Dong Ha

In a nutshell

The demilitarized zone, or DMZ, is the area around where the former border between north and south Vietnam used to be located. This spot has seen its fair share of war and bloodshed, and has thus become an attraction for history and military enthusiasts who want to learn more. Dong Ha is the perfect base to locate yourself while touring the area.

Why go to Dong Ha–DMZ

Most travellers either tour the DMZ from north to south or from east to west. Dong Ha serves as a wonderful starting point for either route.

If taking the north-south route, stop on the way to tour the Vinh Moc Tunnels, which were used as civilian bomb shelters during the Indochina War. If you’ve come from HCMC and seen the Cu Chi Tunnels, you might have an idea of what to expect, but you’ll likely be surprised by the vast differences between the two. The Vinh Moc Tunnels are so expanse, civilians used to go about their day-to-day lives within them while bombs were dropping overhead.

Alternatively, the east-west route has much to offer, as well, as it intersects with the Ho Chi Minh Trail, which is another significant draw for history lovers.

When to go to Dong Ha

From September to December, expect frequent rainfall in Dong Ha. While this might cut down on the temperatures, it can make touring the DMZ more of a challenge.

The months of August to November are even worse, with typhoons threatening to shut down transportation and other conveniences. If you’re traveling to Dong Ha in order to tour the area and learn about its past, it’s best to avoid the rainy seasons.

While the dry summer months do see high temperatures, you’ll likely be touring in an air-conditioned car, which makes it bearable. Plan to bring mosquito repellent either way, and a good umbrella if you can’t avoid the rain.

Where to stay in Dong Ha

Dong Ha isn’t a place to go for luxurious hotel stays. The city is planted right around Vietnam’s major Highway 1, so there are a decent amount of options, but none are really much to write home about. While we didn’t find any hostels to brush shoulders with expats in, there are some cheap guesthouse options.

The Hoa Phuong Guesthouse is one very cheap option for travellers looking for a warm welcome. Room rates won’t push past USD10 per night, and visitors continue to remark on the quality service. (485 Quoc lo 9)

Note In some cases, you’ll have to pay higher rates as a foreigner in Dong Ha, which can be a bit frustrating. With prices so cheap to begin, though, it’s hard to complain.

Where to eat in Dong Ha

There isn’t too much to offer in terms of fine dining in Dong Ha, but cheap, hearty Vietnamese meals can be found spread throughout the city. A number of seafood restaurants have also scattered themselves up and down the roads, offering unique versions of some Vietnamese favourites.

Shrimp paste is a commonly used ingredient here, and dishes like bun dau mam tom, made with tofu, rice vermicelli, and spices and herbs, comes topped with this unusual tasting add-on. Also be on the lookout for hot pot and pho for some delicious alternatives.

If you’re yearning for a western style meal, every traveller who comes through Dong Ha knows to stop by Tam’s Cafe. The coffee is decent, the prices are right (USD1-2), and a good mix of western and Vietnamese meals are served here.

Getting around in Dong Ha

Dong Ha is a large, dusty city with scenery not really made for strolling. We found traversing the area on foot to be a bit of a hassle, as the traffic is typically bad, distances are too far to walk, and the weather can get fairly hot.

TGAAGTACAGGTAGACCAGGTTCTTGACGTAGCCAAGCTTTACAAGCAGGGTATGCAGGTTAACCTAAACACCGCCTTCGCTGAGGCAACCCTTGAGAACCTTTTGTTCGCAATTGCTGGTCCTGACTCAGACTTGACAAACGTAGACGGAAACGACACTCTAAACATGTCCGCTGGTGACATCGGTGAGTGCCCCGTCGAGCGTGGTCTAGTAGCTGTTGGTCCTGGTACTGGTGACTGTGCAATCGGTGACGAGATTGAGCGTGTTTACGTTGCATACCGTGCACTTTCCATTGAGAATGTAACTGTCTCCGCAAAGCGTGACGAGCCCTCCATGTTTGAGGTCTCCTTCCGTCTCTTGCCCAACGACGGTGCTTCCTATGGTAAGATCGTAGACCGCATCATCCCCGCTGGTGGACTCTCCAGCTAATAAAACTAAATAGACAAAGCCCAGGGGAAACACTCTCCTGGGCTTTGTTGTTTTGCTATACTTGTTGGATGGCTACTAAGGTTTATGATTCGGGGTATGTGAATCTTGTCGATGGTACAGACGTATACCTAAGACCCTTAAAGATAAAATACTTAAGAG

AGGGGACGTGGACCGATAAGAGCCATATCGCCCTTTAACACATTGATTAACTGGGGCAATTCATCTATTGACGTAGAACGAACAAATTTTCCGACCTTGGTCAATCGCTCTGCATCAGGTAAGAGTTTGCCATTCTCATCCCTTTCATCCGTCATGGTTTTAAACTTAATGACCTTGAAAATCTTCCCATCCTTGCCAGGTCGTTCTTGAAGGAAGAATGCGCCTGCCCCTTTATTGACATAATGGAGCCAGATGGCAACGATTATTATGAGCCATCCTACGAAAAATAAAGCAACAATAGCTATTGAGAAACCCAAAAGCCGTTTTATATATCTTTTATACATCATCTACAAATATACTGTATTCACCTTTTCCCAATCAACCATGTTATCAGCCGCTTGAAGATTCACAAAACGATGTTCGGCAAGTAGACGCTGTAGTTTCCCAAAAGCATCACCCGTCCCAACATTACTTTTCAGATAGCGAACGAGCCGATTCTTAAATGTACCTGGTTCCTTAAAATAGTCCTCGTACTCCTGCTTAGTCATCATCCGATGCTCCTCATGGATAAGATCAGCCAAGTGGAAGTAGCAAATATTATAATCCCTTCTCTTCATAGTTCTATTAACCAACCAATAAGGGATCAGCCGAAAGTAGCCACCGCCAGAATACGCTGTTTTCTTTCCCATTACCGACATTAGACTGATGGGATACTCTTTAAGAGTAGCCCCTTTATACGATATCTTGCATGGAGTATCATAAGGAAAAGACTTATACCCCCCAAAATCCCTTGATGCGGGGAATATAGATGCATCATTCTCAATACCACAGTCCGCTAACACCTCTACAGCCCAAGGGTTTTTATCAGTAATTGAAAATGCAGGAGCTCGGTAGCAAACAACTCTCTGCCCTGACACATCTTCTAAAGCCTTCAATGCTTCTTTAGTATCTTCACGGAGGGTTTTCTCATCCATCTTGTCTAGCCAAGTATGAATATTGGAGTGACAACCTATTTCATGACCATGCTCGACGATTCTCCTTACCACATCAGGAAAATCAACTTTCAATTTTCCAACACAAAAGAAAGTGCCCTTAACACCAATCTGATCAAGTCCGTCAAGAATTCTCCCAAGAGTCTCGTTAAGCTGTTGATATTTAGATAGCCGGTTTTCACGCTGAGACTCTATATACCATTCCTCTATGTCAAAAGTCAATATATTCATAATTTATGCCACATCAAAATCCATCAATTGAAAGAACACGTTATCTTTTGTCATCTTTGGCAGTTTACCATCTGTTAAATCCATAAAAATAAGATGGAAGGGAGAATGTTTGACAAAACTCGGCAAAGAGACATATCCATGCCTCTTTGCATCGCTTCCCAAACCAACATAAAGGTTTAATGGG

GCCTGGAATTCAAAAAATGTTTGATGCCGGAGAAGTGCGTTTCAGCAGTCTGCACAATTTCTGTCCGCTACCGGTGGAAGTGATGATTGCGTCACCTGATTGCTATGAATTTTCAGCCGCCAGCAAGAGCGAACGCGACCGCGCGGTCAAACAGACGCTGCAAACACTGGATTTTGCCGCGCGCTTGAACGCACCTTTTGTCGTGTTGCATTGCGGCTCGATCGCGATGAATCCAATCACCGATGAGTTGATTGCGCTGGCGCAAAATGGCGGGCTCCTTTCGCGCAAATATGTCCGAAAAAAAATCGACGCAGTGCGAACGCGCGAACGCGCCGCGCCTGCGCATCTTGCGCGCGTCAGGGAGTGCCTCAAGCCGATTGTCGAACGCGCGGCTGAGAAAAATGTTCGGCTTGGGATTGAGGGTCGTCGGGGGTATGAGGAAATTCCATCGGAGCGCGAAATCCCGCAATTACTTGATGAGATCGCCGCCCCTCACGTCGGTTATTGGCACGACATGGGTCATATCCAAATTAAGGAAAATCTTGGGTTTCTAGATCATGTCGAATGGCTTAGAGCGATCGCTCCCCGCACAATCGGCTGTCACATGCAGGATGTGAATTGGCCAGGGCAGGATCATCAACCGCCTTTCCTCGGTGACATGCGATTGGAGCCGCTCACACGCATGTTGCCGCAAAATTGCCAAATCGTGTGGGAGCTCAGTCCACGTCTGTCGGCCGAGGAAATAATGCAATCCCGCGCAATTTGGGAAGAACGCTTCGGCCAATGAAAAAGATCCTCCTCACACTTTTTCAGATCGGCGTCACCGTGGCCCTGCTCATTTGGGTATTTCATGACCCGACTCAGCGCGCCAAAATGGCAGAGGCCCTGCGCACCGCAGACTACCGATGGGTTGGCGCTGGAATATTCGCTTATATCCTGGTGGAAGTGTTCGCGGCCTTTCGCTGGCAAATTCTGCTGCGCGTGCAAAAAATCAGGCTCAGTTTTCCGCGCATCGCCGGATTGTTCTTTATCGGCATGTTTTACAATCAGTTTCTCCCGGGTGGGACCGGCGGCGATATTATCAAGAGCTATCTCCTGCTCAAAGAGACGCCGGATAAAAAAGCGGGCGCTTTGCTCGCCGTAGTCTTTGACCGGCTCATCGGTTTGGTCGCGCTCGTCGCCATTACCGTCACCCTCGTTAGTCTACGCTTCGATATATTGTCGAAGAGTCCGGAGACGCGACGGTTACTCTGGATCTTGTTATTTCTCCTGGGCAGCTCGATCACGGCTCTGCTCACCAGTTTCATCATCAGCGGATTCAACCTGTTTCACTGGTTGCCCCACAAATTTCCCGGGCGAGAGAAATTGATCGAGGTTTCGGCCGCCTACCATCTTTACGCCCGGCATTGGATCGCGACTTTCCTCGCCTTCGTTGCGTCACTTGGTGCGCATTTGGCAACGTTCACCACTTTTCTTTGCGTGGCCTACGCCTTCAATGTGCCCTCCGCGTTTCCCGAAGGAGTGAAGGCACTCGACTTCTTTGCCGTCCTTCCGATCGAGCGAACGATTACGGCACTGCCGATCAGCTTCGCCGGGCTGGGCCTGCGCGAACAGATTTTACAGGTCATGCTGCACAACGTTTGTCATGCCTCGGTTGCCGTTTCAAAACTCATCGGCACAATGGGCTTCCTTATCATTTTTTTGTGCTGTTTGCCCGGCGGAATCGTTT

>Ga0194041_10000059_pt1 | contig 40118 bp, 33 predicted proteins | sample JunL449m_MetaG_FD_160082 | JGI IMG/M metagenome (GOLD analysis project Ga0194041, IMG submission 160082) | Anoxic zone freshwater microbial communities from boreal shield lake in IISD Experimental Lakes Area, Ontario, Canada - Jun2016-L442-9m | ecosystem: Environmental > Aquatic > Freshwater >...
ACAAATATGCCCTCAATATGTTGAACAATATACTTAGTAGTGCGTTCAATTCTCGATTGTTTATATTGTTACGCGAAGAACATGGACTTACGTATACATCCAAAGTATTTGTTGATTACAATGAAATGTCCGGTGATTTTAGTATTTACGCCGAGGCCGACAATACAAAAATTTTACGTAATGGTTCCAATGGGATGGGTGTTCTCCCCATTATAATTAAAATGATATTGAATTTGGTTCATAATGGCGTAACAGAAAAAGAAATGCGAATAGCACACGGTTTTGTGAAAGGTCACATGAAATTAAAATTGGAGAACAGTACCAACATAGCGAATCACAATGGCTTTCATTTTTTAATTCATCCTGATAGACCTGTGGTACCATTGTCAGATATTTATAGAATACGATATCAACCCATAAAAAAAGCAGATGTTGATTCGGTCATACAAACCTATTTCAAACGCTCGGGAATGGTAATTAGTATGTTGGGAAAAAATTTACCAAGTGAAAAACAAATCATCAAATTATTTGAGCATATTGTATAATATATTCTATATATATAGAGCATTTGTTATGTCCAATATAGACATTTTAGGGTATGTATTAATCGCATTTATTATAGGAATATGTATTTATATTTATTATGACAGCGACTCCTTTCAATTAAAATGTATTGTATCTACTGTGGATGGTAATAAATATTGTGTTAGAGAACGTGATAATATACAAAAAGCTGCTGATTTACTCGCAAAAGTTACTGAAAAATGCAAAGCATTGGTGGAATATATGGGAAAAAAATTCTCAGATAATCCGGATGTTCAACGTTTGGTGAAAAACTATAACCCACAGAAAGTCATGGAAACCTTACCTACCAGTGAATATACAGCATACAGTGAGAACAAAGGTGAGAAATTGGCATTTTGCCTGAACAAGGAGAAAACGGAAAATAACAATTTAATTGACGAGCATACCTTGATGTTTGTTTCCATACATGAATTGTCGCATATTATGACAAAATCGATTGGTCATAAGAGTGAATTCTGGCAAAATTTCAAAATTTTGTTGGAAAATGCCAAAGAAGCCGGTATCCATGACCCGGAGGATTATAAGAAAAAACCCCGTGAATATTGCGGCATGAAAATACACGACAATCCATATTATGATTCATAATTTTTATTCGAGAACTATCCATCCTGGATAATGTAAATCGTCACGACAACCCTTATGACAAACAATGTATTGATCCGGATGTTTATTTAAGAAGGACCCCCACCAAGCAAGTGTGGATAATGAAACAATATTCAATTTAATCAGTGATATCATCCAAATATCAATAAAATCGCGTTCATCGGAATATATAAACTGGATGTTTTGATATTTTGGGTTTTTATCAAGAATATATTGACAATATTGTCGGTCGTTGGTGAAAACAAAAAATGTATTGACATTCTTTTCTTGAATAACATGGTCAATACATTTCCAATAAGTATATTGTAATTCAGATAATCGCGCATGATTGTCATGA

The easiest way to tour the city is on the back of a motorbike taxi. While you can find metered taxis as well, motorbikes were plentiful, cheap, and convenient. You won’t spend more than a few USD no matter where in the city you go; simply walk to the nearest corner to find an available ride.

If you’re in Dong Ha to tour the DMZ, booking a tour is the easiest option. Buses or private transportation will make your visit simple and convenient. A hotel pick up will usually be arranged, so finding your own transportation isn’t necessary.

Getting in and out

There are a number of ways to get to and from Dong Ha from inside and outside of the country.

If you fly from anywhere within the country, Hue is the nearest domestic airport to Dong Ha. Flights from Hanoi cost around USD120 and take just over one hour. Flights to and from Ho Chi Minh City are even cheaper, with one way tickets often selling for less than USD100 on VietJet Air, and a flight time of just under an hour and a half. From Hue Dong Ha is only an hour an a half away by train. Getting to Dong Ha will cost you about USD6.

For international flights, Da Nang’s airport, about 170 kilometres away, is the best option. From there, you can access all of Southeast Asia with frequent flights coming in and out.

Taking a train is also an option though it takes around 13 hours to get from Dong Ha to Hanoi and around 24 hours to Ho Chi Minh City with tickets between USD20 and USD40 for a birth in the first class sleeper respectively.

One important mention is Dong Ha’s close proximity to the Lao border. Multiple tour operators and minibuses run the route frequently. For USD5-10, you can jump on a bus to Savannakhet, Laos, and switch to another onward transportation mode from there.

Safety in Dong Ha

The biggest concern for most travellers visiting Dong Ha is making their way across the Lao border without hassle. We found many “tour operators” to be a bit sketchy, often jam packing their vans beyond full, and then dropping you at the border after promising to transport you all the way to your destination city. Too many travellers find themselves stranded at the border, scrambling to find onward travel. Beware of this scam.


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